The twenty 2012-2013 Fulbright NEXUS Fellows and the management team from the Institute of the International Education and from the U. S. State Department along with Lead Scholar Professor Dan Kammen and his program assistant, Diego Ponce de Leon Barido at Lake Louise, Alberta. (Photo by Daniel Kammen)
The Americas are undergoing a transition in the energy sector that will have global geopolitical ramifications. At the same time as the United States is touted to become the world’s largest oil producer by 2020, and a net exporter by 2030, Brazil, Nicaragua, and Panama show the most promise in becoming regional hubs not only for clean energy investment, but for sustained low-carbon economic growth (see related story: “U.S. to Overtake Saudi Arabia, Russia as World’s Top Energy Producer“). Continue reading →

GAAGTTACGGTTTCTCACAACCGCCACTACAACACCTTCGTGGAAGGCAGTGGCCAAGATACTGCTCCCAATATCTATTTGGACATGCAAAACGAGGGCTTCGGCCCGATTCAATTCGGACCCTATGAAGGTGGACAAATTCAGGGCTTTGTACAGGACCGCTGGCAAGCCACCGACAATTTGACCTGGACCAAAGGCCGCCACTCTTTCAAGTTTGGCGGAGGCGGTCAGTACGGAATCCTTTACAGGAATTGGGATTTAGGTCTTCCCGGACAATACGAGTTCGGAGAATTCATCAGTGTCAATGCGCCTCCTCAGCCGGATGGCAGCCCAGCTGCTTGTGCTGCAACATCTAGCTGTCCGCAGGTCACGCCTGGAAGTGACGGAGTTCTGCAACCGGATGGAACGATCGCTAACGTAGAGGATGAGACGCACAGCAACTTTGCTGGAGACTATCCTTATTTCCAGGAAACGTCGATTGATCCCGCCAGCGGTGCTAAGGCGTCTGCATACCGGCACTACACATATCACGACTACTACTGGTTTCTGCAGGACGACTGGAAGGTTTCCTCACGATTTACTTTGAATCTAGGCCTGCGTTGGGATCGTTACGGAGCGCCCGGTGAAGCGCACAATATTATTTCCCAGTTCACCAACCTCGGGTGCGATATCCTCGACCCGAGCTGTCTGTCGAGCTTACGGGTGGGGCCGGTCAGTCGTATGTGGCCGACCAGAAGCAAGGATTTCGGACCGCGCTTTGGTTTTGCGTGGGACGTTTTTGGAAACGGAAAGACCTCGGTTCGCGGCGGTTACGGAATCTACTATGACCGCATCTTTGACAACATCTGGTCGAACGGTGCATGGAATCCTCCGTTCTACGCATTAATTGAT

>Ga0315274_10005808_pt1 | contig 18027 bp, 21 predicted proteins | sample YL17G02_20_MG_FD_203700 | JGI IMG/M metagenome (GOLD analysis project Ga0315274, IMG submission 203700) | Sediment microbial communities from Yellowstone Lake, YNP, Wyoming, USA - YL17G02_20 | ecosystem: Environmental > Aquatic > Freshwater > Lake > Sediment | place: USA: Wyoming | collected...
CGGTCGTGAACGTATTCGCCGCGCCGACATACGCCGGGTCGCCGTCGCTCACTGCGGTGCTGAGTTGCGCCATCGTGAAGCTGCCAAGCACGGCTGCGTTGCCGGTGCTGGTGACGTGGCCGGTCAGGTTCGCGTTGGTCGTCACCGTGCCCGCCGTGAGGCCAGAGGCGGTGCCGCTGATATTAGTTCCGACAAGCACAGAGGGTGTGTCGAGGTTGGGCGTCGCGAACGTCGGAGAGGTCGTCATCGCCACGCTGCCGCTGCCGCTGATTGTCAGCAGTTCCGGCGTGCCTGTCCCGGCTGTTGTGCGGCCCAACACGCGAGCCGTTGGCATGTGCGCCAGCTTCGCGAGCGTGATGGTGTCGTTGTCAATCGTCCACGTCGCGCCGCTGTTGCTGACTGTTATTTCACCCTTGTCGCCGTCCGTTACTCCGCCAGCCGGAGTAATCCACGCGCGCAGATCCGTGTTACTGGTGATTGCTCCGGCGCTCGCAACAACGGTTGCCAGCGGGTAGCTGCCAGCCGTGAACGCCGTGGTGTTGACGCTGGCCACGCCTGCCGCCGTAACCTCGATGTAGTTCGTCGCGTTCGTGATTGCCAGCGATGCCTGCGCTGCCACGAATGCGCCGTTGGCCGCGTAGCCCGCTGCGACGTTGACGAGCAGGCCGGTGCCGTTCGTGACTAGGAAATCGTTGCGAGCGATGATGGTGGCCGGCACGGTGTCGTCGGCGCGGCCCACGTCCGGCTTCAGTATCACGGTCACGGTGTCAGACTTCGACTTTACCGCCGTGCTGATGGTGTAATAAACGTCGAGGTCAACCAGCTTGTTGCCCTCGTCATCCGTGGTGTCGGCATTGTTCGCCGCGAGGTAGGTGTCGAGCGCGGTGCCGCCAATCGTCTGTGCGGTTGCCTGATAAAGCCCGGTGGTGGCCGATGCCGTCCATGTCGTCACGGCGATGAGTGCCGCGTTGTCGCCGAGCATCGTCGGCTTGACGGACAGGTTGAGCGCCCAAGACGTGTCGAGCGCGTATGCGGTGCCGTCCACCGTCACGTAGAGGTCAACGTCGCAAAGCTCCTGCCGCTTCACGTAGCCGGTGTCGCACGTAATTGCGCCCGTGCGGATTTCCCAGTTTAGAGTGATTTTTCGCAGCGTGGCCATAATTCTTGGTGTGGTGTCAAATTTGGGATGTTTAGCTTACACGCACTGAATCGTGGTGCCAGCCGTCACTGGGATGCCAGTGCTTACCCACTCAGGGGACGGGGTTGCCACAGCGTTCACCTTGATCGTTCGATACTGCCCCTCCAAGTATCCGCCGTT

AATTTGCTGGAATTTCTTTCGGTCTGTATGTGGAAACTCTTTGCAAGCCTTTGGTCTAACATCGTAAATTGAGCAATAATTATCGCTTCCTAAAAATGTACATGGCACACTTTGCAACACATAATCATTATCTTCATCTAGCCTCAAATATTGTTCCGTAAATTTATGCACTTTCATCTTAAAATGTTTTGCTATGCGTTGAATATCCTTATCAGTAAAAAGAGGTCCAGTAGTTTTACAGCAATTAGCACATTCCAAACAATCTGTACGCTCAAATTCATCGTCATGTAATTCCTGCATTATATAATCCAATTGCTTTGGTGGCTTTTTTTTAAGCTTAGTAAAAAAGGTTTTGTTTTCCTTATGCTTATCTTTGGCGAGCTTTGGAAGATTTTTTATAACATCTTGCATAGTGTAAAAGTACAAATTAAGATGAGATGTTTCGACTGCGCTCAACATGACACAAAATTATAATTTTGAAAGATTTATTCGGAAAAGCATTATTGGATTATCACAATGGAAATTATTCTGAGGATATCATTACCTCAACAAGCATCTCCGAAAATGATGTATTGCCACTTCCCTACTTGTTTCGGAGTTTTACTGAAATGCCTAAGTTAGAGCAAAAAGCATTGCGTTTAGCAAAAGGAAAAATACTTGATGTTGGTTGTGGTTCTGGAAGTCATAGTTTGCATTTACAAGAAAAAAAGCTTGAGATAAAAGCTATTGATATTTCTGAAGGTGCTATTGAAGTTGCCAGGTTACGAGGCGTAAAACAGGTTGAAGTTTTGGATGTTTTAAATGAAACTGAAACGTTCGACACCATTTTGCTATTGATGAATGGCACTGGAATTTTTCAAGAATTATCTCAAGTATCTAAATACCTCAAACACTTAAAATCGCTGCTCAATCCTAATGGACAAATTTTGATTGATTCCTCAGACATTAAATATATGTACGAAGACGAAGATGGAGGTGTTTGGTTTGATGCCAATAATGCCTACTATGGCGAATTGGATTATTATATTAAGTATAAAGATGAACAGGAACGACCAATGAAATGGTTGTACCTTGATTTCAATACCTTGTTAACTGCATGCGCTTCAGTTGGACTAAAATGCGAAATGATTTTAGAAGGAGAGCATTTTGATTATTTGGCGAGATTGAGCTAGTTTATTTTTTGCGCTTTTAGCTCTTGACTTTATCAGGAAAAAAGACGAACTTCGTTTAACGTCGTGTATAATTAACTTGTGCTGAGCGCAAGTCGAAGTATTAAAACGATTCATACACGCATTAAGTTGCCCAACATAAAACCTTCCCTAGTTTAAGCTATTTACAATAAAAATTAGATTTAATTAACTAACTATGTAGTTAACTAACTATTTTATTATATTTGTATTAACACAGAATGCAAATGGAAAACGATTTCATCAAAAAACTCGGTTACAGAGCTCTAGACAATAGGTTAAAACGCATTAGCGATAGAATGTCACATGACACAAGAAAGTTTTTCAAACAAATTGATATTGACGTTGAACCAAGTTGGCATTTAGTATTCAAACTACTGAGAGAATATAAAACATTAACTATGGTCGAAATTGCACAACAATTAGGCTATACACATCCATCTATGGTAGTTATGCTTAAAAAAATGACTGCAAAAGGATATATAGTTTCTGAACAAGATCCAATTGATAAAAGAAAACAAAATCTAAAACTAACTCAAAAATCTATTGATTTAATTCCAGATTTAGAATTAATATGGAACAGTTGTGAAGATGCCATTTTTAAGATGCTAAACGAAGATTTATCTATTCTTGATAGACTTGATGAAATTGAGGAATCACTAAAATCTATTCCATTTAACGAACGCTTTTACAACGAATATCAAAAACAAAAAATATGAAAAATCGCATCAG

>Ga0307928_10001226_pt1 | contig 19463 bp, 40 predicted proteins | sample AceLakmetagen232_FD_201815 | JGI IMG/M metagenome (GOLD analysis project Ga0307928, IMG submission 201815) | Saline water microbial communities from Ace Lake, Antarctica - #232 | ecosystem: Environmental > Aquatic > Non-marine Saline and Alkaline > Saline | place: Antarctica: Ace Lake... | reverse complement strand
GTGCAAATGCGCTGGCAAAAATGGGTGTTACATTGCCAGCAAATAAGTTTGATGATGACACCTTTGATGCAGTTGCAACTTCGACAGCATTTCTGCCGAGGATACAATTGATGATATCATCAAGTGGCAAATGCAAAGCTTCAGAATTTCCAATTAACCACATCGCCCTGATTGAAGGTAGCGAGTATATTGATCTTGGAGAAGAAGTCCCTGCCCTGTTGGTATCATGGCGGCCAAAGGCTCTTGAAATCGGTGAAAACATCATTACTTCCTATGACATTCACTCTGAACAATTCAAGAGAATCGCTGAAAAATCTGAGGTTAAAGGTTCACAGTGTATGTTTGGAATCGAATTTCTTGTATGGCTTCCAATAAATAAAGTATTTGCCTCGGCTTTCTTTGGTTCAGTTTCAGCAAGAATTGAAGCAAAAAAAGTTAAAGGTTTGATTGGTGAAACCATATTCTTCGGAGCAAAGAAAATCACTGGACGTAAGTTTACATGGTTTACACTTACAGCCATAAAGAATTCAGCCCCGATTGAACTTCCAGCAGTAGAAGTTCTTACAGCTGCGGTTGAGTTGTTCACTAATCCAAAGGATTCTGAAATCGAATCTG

The global carbon emissions budget over the next decades depends critically on the choices made by fast-growing emerging economies. Few studies exist, however, that develop country-specific energy system integration insights that can inform emerging economies in this decision-making process. High spatial- and temporal-resolution power system planning is central to evaluating decarbonization scenarios, but obtaining the required data and models can be cost prohibitive, especially for researchers in low, lower-middle income economies. Continue reading →